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Dear James,

I am intrigued by your extreme, personal tale of infringement.  Is there any way I could see your original and the product that stole it?

cheers,
barrett

barrett klein
Department of Biology
University of Wisconsin - La Crosse
1725 State Street, La Crosse, WI
www.pupating.org

On Fri, Oct 2, 2015 at 9:26 PM, James A. Perkins <[log in to unmask]> wrote:
For decades, many art schools taught their students that there was a magic formula, some percentage by which you could modify an existing piece of artwork to make it your own and avoid copyright infringement.

Unfortunately there is no such formula or percentage. If you think about it, there's no way that such a formula could exist. What does it even mean to say that an image has been changed by X percent? If I redraw half of someone else's image, but leave the other half exactly the same, is that a 50% change? If I take a digital image into Photoshop and change the colors using Hue/Saturation, I can change the color of every pixel in the image, even though the image looks basically the same. Is this a 100% change since the value of every pixel has changed? (Side note - an infringer did exactly that to one of my illustrations and claimed it as his own). There simply is no way to define what is meant by changing an existing image by a certain percentage.

So how do you know if a new image infringes an existing image? There is one fairly simple criterion you can use. If you can tell that the new image was derived/redrawn from an existing image, it's infringement. In order to avoid infringement, the new image must be created entirely from scratch and there should be a paper trail (background research, other references, sketches) to prove it. You can never simply redraw an existing image and claim the new image as your own. You must create something original. You may use the existing image as a reference, but it should never be the ONLY reference. 

Jim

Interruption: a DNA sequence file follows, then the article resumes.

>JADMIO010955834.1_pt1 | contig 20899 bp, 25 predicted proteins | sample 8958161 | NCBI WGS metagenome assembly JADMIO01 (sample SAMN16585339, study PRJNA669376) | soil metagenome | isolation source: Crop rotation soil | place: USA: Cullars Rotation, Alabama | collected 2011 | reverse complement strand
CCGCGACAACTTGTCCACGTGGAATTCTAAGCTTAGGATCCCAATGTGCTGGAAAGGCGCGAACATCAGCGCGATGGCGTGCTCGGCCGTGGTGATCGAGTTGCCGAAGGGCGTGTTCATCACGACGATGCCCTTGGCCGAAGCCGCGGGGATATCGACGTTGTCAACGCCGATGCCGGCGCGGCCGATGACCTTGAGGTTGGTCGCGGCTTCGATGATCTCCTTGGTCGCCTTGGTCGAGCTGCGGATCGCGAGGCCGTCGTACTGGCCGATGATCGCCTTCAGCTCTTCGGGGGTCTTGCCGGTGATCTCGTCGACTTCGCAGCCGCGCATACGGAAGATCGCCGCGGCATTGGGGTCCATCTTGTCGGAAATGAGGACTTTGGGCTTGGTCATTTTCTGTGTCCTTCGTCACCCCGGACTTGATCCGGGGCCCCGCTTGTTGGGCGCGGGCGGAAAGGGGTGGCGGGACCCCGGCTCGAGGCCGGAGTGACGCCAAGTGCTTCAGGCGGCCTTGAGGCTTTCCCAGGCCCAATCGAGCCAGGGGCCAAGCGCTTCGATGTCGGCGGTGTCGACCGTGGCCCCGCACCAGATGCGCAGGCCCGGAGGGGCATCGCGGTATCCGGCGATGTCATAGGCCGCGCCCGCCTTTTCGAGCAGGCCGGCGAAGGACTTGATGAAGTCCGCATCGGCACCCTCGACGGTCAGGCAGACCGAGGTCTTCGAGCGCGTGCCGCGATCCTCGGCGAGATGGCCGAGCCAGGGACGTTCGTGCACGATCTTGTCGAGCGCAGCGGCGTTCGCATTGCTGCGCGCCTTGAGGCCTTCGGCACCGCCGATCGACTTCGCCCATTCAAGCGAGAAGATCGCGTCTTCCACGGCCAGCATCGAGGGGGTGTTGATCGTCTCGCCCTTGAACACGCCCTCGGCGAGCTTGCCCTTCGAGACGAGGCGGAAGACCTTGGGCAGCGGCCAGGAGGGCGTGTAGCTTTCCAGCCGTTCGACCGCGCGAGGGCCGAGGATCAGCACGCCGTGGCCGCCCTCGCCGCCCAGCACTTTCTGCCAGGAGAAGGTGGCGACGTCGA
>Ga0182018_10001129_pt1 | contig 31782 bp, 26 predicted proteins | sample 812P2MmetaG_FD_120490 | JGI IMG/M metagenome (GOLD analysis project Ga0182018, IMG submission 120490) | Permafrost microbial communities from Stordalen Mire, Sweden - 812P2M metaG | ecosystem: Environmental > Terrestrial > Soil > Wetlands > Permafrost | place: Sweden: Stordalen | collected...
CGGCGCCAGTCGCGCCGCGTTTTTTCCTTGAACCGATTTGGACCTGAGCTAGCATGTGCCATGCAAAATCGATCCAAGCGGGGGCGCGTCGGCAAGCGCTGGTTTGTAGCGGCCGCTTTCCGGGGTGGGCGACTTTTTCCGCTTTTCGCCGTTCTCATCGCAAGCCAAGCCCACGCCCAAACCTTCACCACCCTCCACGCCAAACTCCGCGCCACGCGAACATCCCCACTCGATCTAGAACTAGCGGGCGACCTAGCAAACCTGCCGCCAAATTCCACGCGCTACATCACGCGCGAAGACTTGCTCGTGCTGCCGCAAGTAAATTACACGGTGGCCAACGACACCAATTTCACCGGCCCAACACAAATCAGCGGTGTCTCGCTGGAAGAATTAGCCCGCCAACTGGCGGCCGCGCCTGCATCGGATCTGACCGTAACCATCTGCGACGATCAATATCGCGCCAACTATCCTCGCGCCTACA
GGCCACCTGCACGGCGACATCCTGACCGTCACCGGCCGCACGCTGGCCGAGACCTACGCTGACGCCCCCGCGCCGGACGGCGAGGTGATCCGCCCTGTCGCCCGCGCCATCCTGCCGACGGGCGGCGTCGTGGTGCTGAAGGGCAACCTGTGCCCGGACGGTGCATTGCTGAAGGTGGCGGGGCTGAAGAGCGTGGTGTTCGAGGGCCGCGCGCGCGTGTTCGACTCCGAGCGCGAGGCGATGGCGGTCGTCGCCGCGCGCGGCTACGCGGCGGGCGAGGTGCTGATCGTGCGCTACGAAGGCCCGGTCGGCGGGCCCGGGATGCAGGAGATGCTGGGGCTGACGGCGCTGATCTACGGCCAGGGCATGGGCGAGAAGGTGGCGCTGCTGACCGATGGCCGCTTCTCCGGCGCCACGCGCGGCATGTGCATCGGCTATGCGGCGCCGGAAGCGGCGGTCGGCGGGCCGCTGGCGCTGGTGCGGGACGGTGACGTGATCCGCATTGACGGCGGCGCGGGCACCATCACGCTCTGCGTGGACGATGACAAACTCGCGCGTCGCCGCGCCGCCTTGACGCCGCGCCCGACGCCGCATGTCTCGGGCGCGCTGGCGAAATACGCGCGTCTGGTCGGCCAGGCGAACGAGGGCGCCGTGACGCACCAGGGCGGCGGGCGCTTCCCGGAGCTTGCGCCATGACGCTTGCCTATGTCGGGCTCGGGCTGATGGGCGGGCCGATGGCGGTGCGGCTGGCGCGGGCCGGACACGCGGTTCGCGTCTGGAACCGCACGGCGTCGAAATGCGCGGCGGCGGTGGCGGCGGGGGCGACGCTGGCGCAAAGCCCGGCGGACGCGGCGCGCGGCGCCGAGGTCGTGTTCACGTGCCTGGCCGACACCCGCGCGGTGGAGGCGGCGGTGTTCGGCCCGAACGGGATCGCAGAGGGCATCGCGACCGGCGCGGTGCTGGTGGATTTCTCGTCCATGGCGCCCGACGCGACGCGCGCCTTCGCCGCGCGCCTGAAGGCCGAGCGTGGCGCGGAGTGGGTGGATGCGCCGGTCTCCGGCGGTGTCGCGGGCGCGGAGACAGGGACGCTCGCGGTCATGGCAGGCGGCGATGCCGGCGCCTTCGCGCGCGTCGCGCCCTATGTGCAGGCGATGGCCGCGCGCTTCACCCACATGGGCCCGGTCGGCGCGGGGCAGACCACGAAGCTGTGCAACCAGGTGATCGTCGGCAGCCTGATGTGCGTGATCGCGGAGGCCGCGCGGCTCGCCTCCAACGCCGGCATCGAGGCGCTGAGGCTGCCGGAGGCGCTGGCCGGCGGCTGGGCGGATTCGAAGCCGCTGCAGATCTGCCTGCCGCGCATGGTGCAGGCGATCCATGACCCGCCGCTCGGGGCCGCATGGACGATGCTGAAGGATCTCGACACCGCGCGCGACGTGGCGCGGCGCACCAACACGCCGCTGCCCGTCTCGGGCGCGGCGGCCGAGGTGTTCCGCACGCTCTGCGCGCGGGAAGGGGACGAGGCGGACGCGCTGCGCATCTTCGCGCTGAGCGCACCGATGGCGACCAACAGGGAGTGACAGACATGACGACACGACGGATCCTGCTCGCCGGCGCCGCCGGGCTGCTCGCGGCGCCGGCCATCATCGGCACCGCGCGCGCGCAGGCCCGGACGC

James A. Perkins, MFA, CMI, FAMI
Professor and Graduate Director
Medical Illlustration
Rochester Institute of Technology

Sent from my iPad

On Oct 2, 2015, at 5:58 PM, Jorge A. Santiago-Blay <[log in to unmask]> wrote:

Dear Entomo-Listers

When authors send me papers for publication, I try to remember to remind them to ask permission to reproduce images from the owner of the copyright. Whether non-human or human entities, an email is generally all it takes to say "yes". Yet, sometimes money needs to be transacted or the reply is "no" or no reply at all is available.

My question is, if one cannot get permission, how different does the new image have to be to be considered as "different" from the previously published one and be free from the concerns of copyright violations. 

Your anecdotes (whether personal or from someone else) as well as constructive suggestions,will be welcomed. Please send them directly to me at: 


Apologies for potential duplicate emails.

Sincerely,

Jorge

Jorge A. Santiago-Blay, PhD

1. Positive experiences for authors of papers published in LEB http://blaypublishers.com/testimonials/

2. Free examples of papers published in LEBhttp://blaypublishers.com/category/previous-issues/.

3. Guidelines for Authors and page charges of LEBhttp://blaypublishers.com/archives/ .

4. Want to subscribe to LEBhttp://blaypublishers.com/subscriptions/


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